Meet the World
Take a trip through Japan's rich history with two Japanese kids and a crane, Japan's national symbol.
Follow them on a journey from times long ago to the present in this magical and inspirational show.
miito za warudo
April 15th, 1983
June 30th, 2002
200 per room (4 rooms)
SHOW PAGE INFORMATION
No. of Pictures:
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Windows Media (in ZIP compressed file)
24:09 (includes exterior and interior scenes)
The Carousel of Progress-type show, features an animated crane narrating a simplified version of the history of Japan to a young boy and girl. The show features an interaction between a number of audio-animatronic figures on stage with a movie screen in the background. The audience seating area rotates from stage area to stage area in four sections. This attraction was originally designed to be part of the Japan Pavillion at Walt Disney World's Epcot theme park.
The show begins with an animation showing the evolution of the Japanese archipelago full of erupting volcanos. It fades to a scene at a beach with two elementary school kids (AA figures) talking about Japan. A magical crane appears and asks them if they know about their past. The kids say no so the crane begins her explanation. A scene of coastal Japan during the Jomon Period shows primitive peoples on the island. Then it changes to a village and farming scene. The crane later explains that Shoutoku Taishi wrote Japan's first constitution. The first transition takes us to the next room.
A boat is seen going across the stage and we come to a Chinese setting when the first Japanese representatives came to start formal relations 1200 years ago. Gifts and exchanged and so is knowledge and culture such as Buddhism, arts, science and writing. As Japan was still separated by many ruling clans, there were still many battles in centuries-long civil wars. The next scene has AA figures of the first Portuguese explorers to visit the island and the introduction of guns. This lead the end of those wars. Japan began exploring outside it's own region with trade and culture exchange broadening. However, this was limited as isolationism began and Japanese were not allowed to leave the country. Few outsiders, such as the Portuguese, continued trade through Nagasaki Port.
The next scene takes us to the Edo Period and a comedic performance by classic figures Yaji-san and Kita-san. A new Japanese cultural revolution began. There are images of ukiyoe painting subjects like kimono, bonsai, sumo, kabuki, etc. There was a population boom and this lead to worsening living conditions. Later in 1853, the American "black ships" with Commodore Perry made Japan open up their eastern ports to the United States. During this time, Japan went through tremendous change with the Meiji Restoration and the new styles of government and elimination of the samurai system. Three Japanese historical figures, scholar Yuukichi Fukuzawa, well-known samurai Ryouma Sakamoto, and statesman Hirofumi Ito, discuss Japan and its future. This segment ends with images of western influence changing the country and very slight references to the military battles of the 19th and 20th centuries.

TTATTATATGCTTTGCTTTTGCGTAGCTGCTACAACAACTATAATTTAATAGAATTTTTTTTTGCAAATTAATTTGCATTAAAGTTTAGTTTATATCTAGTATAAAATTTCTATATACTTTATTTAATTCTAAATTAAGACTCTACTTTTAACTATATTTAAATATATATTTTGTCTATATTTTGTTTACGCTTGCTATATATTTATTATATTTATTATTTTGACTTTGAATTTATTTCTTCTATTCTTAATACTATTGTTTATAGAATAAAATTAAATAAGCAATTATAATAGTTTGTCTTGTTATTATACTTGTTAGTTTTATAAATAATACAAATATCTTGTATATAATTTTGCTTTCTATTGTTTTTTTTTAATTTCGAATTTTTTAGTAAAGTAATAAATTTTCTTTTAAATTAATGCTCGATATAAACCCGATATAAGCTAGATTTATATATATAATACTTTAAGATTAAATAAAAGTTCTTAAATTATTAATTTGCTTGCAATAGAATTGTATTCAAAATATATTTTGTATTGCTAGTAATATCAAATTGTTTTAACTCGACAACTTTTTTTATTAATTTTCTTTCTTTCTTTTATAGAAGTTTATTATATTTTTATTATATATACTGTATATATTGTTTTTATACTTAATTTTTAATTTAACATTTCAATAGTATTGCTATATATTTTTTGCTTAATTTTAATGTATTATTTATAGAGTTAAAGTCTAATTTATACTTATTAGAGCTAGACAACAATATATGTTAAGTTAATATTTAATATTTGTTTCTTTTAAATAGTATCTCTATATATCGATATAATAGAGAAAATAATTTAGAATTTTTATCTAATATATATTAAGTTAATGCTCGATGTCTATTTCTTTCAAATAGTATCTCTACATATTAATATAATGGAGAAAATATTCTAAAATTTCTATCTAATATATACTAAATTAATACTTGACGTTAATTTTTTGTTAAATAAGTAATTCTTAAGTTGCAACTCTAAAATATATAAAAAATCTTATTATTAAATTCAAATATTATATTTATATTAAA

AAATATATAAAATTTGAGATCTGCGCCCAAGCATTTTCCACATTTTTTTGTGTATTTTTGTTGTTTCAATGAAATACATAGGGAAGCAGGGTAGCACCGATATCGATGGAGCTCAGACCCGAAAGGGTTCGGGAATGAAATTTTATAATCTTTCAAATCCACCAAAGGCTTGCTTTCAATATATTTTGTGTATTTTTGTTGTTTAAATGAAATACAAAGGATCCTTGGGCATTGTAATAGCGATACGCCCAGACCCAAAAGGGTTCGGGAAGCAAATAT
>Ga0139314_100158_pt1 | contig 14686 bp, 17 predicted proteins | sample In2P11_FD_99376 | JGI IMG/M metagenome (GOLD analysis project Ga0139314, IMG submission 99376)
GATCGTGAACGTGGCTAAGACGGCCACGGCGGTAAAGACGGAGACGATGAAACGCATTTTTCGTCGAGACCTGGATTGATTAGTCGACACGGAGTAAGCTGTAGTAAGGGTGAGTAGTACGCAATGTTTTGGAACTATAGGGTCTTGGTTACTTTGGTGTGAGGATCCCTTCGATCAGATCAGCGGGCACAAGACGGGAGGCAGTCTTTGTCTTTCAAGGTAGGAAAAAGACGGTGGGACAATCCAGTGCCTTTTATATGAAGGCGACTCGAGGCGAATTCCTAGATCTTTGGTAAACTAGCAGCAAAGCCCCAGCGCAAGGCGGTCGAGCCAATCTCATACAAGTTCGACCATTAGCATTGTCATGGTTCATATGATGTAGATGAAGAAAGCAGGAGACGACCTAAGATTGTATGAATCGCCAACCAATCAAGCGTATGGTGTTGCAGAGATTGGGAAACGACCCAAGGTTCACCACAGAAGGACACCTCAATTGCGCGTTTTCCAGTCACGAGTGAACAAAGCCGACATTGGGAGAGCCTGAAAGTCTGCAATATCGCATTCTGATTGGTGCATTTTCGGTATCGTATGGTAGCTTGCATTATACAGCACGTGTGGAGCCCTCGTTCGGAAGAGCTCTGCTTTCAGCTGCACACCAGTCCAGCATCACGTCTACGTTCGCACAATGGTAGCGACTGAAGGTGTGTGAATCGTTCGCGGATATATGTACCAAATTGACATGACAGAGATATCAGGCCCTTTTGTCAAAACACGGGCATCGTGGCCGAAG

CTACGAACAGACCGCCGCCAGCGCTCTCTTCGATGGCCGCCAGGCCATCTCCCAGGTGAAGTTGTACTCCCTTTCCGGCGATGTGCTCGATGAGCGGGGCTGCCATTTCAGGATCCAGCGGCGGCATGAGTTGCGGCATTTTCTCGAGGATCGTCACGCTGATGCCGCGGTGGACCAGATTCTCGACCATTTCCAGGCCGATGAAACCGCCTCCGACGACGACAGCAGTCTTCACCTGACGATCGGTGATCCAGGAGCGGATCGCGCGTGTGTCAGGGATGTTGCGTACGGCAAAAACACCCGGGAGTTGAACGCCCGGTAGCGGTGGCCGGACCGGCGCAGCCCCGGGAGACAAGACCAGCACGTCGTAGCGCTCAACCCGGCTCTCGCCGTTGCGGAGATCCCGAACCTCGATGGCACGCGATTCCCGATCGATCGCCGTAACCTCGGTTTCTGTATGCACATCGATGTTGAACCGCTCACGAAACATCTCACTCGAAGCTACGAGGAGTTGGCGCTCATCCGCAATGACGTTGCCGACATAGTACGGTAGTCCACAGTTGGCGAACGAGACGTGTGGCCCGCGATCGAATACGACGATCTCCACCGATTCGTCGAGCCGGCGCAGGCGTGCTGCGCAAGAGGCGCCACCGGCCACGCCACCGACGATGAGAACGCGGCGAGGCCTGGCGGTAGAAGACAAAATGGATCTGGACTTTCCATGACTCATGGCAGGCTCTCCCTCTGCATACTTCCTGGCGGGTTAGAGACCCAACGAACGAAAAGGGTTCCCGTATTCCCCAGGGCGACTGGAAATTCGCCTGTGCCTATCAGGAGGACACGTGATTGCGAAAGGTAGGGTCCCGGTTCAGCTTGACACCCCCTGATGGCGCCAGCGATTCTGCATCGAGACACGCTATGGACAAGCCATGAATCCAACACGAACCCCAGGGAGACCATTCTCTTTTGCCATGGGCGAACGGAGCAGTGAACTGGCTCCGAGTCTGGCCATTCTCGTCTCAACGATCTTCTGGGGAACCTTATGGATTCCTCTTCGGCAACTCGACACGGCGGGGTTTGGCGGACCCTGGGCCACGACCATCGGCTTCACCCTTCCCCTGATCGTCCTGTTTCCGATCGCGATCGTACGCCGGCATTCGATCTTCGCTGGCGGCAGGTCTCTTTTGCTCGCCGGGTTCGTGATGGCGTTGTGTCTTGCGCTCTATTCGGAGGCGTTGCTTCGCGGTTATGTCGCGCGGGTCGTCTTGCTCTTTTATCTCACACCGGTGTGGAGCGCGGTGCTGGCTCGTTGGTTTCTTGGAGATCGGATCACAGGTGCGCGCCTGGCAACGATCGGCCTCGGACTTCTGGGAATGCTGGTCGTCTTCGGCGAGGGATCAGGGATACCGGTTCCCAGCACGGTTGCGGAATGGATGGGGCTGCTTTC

Back at the beach, the boy asks, "What is next, where do we go from here?" The crane answers that the future is theirs and that their generation will decide whatr happens to Japan. The crane sprinkles some magic dust and the screen fades into a collage of dated 1980's scenes of Japanese people in various roles including education, music, medicine, technology, sports, manufacturing, business, etc. There are clips of the shinkansen, JAL (once the attraction sponsor) airplanes, computers, etc. Finally, an origami paper crane transforms into the magical crane with the Japanese hinomaru in the background. A red hot air balloon appears out of the screen with the two kids and the crane waving bye to all the guests and the music comes to an end and the show darkens.
Click on the buttons above to view the images or begin the Slide Show.
You may also view a particular image by selecting the drop-down box above.
Each photo appears for 4 seconds.
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